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The Independent Institute
Policy Report

Nuclear Nonproliferation in the Post-9/11 World


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Although the probability of a nuclear terrorist attack is statistically very low compared to the likelihood of a conventional attack—because obtaining (purchasing, stealing, or building) a nuclear device is a difficult undertaking—the consequences of such an attack could have catastrophic effects. Therefore, keeping nuclear weapons (or materials to build weapons) out of the hands of terrorists is of paramount national security concern.

While not giving up completely on the goal of preventing nuclear proliferation, the United States may have to accept the undesirable fact that countries such as North Korea and Iran may become nuclear-weapons powers. But the U.S. strategic nuclear arsenal can continue to act as a powerful deterrent against attacks on the American homeland by such nuclear-weapons powers—thereby precluding the absolute necessity to engage in counterproliferation (particularly the use of preventive military force) as the primary or only response to proliferation.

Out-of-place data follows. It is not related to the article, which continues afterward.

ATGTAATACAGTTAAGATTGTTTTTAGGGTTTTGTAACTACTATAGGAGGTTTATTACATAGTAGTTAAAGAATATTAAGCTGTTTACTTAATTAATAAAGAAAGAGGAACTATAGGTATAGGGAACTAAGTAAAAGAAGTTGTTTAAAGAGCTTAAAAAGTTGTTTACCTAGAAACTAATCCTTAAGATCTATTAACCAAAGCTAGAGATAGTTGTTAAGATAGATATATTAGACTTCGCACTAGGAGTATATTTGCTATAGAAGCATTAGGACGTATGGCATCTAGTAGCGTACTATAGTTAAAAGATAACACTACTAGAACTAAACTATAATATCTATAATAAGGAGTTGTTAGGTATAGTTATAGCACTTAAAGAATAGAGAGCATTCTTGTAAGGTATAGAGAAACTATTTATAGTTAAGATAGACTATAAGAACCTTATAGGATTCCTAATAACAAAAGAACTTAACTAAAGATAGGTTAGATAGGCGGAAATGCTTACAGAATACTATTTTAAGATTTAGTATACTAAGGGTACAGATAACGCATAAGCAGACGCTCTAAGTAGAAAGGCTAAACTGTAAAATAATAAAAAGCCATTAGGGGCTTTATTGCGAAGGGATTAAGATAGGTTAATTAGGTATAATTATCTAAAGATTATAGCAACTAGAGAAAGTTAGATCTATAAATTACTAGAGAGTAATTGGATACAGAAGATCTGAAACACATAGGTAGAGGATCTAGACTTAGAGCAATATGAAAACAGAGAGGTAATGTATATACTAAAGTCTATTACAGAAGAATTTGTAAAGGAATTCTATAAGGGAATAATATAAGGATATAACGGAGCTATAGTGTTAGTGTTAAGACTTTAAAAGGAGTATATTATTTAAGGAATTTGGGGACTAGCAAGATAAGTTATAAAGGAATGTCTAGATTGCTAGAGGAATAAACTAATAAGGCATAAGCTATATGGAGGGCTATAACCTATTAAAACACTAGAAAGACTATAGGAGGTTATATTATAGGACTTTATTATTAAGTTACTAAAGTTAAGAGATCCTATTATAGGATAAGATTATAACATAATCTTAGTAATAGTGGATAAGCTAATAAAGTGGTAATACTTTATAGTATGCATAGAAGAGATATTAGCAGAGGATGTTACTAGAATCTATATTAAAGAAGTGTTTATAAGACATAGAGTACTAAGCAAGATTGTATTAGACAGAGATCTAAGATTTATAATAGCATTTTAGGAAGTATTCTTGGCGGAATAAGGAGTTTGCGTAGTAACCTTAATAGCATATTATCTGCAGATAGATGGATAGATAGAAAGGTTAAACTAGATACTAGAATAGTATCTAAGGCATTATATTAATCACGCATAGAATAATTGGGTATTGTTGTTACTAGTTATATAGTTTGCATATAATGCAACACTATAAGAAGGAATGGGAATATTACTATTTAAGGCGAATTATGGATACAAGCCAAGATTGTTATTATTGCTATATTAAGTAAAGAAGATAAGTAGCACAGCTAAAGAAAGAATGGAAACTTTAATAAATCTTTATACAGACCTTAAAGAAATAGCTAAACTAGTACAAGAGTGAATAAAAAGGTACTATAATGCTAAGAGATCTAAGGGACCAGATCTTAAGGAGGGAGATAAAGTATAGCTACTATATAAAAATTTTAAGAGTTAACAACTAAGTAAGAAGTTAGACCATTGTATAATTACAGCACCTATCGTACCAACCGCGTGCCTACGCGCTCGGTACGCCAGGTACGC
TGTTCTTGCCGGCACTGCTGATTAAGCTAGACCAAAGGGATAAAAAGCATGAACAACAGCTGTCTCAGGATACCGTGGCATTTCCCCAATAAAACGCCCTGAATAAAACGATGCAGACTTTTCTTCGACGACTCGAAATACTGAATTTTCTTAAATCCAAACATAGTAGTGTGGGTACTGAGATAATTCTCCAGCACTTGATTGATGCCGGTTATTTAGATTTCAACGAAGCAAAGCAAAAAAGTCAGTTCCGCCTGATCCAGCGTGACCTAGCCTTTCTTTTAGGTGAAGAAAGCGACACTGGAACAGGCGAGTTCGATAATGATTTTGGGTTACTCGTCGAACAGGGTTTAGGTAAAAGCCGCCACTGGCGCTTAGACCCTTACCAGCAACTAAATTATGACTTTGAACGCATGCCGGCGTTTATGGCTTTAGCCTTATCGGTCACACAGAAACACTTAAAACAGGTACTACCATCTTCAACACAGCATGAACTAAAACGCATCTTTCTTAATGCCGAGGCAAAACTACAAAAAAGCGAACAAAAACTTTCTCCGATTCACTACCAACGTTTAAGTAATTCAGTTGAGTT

Therefore, the focus of nonproliferation efforts needs to be on preventing unfriendly nuclear states from transferring their weapons or nuclear know-how to terrorist adversaries of the United States.

This requires understanding that such regimes would not automatically give away a nuclear weapon to terrorists and that, in fact, there are significant disincentives to them doing so. It also requires understanding that even hostile countries likely share a common concern over nuclear safety and security, which provides an opportunity for cooperative efforts patterned after the Nunn-Lugar cooperative threat reduction program.

Perhaps most important, the United States needs to have more normalized relations with countries that aspire to attain or eventually acquire nuclear weapons.

As a result, the United States would be creating the conditions and environment—regular communications and formal dialogue and discussion—that might increase the prospects for the success of nonproliferation efforts, especially if those efforts included positive incentives instead of just threats, including the threat of preventive regime change.


Charles Peña is Senior Fellow at the Independent Institute as well as a senior fellow with the Coalition for a Realistic Foreign Policy, former senior fellow with the George Washington University Homeland Security Policy Institute, and an adviser on the Straus Military Reform Project.

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